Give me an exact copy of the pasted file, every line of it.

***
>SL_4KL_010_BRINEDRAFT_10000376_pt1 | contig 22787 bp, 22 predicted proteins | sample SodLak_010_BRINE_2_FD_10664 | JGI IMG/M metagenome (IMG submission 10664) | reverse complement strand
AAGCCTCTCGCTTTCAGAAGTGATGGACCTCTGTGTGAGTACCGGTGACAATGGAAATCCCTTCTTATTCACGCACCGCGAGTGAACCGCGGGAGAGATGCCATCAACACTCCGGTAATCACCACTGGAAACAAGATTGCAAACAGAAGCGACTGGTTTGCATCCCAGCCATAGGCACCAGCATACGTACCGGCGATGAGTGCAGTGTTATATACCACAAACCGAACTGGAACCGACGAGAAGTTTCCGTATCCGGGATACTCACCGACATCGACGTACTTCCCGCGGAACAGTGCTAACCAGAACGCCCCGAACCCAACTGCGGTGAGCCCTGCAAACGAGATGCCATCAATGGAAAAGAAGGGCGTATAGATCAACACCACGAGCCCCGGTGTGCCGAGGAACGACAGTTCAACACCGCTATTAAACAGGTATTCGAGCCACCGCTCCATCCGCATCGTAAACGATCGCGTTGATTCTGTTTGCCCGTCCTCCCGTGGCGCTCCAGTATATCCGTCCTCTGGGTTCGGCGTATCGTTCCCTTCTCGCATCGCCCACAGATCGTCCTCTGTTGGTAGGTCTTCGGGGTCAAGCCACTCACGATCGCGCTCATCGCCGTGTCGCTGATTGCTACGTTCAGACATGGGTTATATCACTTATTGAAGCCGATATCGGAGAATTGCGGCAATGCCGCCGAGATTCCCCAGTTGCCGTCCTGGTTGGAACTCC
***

>SL_4KL_010_BRINEDRAFT_10000376_pt1 | contig 22787 bp, 22 predicted proteins | sample SodLak_010_BRINE_2_FD_10664 | JGI IMG/M metagenome (IMG submission 10664) | reverse complement strand
AAGCCTCTCGCTTTCAGAAGTGATGGACCTCTGTGTGAGTACCGGTGACAATGGAAATCCCTTCTTATTCACGCACCGCGAGTGAACCGCGGGAGAGATGCCATCAACACTCCGGTAATCACCACTGGAAACAAGATTGCAAACAGAAGCGACTGGTTTGCATCCCAGCCATAGGCACCAGCATACGTACCGGCGATGAGTGCAGTGTTATATACCACAAACCGAACTGGAACCGACGAGAAGTTTCCGTATCCGGGATACTCACCGACATCGACGTACTTCCCGCGGAACAGTGCTAACCAGAACGCCCCGAACCCAACTGCGGTGAGCCCTGCAAACGAGATGCCATCAATGGAAAAGAAGGGCGTATAGATCAACACCACGAGCCCCGGTGTGCCGAGGAACGACAGTTCAACACCGCTATTAAACAGGTATTCGAGCCACCGCTCCATCCGCATCGTAAACGATCGCGTTGATTCTGTTTGCCCGTCCTCCCGTGGCGCTCCAGTATATCCGTCCTCTGGGTTCGGCGTATCGTTCCCTTCTCGCATCGCCCACAGATCGTCCTCTGTTGGTAGGTCTTCGGGGTCAAGCCACTCACGATCGCGCTCATCGCCGTGTCGCTGATTGCTACGTTCAGACATGGGTTATATCACTTATTGAAGCCGATATCGGAGAATTGCGGCAATGCCGCCGAGATTCCCCAGTTGCCGTCCTGGTTGGAACTCC